Say that the holder of a Registered Retirement Savings Plan (RRSP) names their spouse as the beneficiary. Later, the couple divorces. The RRSP holder removes their ex-spouse from their will. However, with all the activity surrounding the divorce, they neglect to change the RRSP beneficiary designation from their ex-spouse to their child.
If the RRSP holder passes away before converting the plan to a Registered Retirement Income Fund (RRIF), the RRSP assets could go to the ex-spouse. It gets worse. The tax liability on the RRSP assets, equal to about half their value, must be paid by the estate, leaving even less for the child.
This scenario shows the need to ensure your beneficiary designations are all up to date.
Keep a beneficiary record
To begin, it’s helpful to keep an online or paper record of beneficiaries that you specified in your will and designated for all relevant financial vehicles. These may include an RRSP, RRIF, Tax-Free Savings Account (TFSA), Registered Education Savings Plan (RESP), life insurance policy or segregated fund.
Note that for registered plans, the beneficiary can be designated on the registered plan documentation in provinces other than Quebec. Residents of Quebec name their legatee (beneficiary) for each registered account in their will, not on the account form—with one exception. A legatee can be named on the form when the investment is an eligible insurance product, such as a segregated fund.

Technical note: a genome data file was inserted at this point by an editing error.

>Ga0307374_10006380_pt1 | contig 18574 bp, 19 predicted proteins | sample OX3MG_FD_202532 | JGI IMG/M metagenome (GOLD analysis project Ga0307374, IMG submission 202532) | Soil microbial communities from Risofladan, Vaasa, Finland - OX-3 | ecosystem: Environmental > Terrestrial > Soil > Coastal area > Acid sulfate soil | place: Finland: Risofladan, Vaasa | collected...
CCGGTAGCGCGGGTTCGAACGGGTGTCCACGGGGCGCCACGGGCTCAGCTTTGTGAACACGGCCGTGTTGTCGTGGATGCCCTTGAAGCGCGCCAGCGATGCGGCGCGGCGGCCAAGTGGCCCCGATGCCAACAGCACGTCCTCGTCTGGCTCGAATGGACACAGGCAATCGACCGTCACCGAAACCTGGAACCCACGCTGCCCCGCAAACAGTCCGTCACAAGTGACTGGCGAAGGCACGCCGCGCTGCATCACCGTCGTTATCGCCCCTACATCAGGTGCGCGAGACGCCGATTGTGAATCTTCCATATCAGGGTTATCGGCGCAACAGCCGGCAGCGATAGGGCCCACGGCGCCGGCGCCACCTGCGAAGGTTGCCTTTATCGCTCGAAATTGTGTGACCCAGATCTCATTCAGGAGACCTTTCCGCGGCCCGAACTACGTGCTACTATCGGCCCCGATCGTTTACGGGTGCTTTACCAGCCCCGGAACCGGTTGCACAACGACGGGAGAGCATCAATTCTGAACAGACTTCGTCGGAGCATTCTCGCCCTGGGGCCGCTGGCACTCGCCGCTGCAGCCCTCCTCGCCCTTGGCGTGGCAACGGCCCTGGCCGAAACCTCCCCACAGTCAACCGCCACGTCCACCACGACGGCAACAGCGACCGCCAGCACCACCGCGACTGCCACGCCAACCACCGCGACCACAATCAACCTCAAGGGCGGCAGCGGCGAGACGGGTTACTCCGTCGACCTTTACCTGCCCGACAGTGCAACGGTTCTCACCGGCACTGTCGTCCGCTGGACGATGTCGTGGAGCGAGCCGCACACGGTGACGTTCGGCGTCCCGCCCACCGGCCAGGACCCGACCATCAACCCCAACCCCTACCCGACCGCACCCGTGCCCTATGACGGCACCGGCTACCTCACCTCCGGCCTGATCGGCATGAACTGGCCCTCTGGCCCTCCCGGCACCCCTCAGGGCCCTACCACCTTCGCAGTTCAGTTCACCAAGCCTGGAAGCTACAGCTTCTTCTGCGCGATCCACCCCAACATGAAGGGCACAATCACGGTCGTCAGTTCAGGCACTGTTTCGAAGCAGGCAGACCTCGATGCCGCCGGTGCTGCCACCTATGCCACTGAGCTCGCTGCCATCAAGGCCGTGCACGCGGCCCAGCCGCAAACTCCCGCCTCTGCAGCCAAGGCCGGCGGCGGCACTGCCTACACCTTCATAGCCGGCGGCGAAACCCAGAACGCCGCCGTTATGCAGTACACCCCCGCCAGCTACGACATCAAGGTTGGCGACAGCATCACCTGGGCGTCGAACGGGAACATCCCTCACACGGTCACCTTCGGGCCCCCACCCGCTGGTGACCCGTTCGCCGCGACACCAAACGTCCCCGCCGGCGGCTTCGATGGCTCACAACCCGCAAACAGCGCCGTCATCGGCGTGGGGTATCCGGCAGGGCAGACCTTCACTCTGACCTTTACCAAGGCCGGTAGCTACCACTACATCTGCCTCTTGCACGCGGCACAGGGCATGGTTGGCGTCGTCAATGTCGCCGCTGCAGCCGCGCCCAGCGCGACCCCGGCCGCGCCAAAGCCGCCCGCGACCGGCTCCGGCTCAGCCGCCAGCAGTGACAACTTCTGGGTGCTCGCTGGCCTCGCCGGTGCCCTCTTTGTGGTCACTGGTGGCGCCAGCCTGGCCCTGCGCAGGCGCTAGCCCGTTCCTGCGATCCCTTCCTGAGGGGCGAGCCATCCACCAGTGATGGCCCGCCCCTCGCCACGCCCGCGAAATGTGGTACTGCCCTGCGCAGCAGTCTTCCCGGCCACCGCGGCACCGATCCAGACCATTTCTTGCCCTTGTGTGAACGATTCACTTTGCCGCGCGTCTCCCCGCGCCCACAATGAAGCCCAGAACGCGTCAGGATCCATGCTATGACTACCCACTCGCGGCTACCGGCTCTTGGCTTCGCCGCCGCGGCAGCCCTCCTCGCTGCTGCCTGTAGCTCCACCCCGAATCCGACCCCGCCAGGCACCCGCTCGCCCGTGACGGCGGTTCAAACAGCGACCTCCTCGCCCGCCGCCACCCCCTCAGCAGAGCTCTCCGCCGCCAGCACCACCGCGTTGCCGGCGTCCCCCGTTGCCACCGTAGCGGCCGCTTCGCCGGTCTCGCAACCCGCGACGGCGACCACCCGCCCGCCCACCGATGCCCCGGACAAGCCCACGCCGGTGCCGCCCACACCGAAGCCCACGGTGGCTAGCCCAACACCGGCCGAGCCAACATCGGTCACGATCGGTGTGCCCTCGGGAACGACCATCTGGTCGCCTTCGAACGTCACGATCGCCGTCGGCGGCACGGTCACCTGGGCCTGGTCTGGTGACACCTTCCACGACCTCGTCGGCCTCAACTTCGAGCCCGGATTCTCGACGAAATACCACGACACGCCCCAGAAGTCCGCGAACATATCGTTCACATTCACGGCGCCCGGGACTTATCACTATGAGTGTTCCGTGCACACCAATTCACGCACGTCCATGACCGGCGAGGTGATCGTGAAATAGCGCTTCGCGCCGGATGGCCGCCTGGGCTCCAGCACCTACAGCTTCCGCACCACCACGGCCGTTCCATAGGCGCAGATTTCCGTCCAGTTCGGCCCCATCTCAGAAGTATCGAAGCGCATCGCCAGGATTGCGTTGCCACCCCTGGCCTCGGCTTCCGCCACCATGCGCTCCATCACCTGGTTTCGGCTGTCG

When to make a change
The most common reason to add or change a beneficiary is when you or someone in your family has a significant change in their life. Events or situations could be marriage, divorce, birth or adoption of a child, or the passing of a loved one. For example, someone remarries and names their new spouse as the beneficiary of their RRSP. Or an individual has a new grandchild and updates their will to add the grandchild as a beneficiary, also establishing a trust. Ideally, you update your beneficiary designations when the event arises. However, reviewing your choices from time to time allows you to catch any changes you may have overlooked.
Also, changes in your or a beneficiary’s financial situation or updates to your estate plan can call for a beneficiary review. Maybe a parent designated both children as beneficiaries of a vacation property, but recently one child moved out of the province—so there’s a decision to make. Or perhaps a retiree has a permanent life insurance policy no longer needed to protect the family, so they change the beneficiary from their spouse to a charity.
Changes to beneficiaries may be needed for a variety of reasons, including ones that are unique to your situation. Be sure to keep a record of your beneficiaries, and don’t wait too long before conducting a review.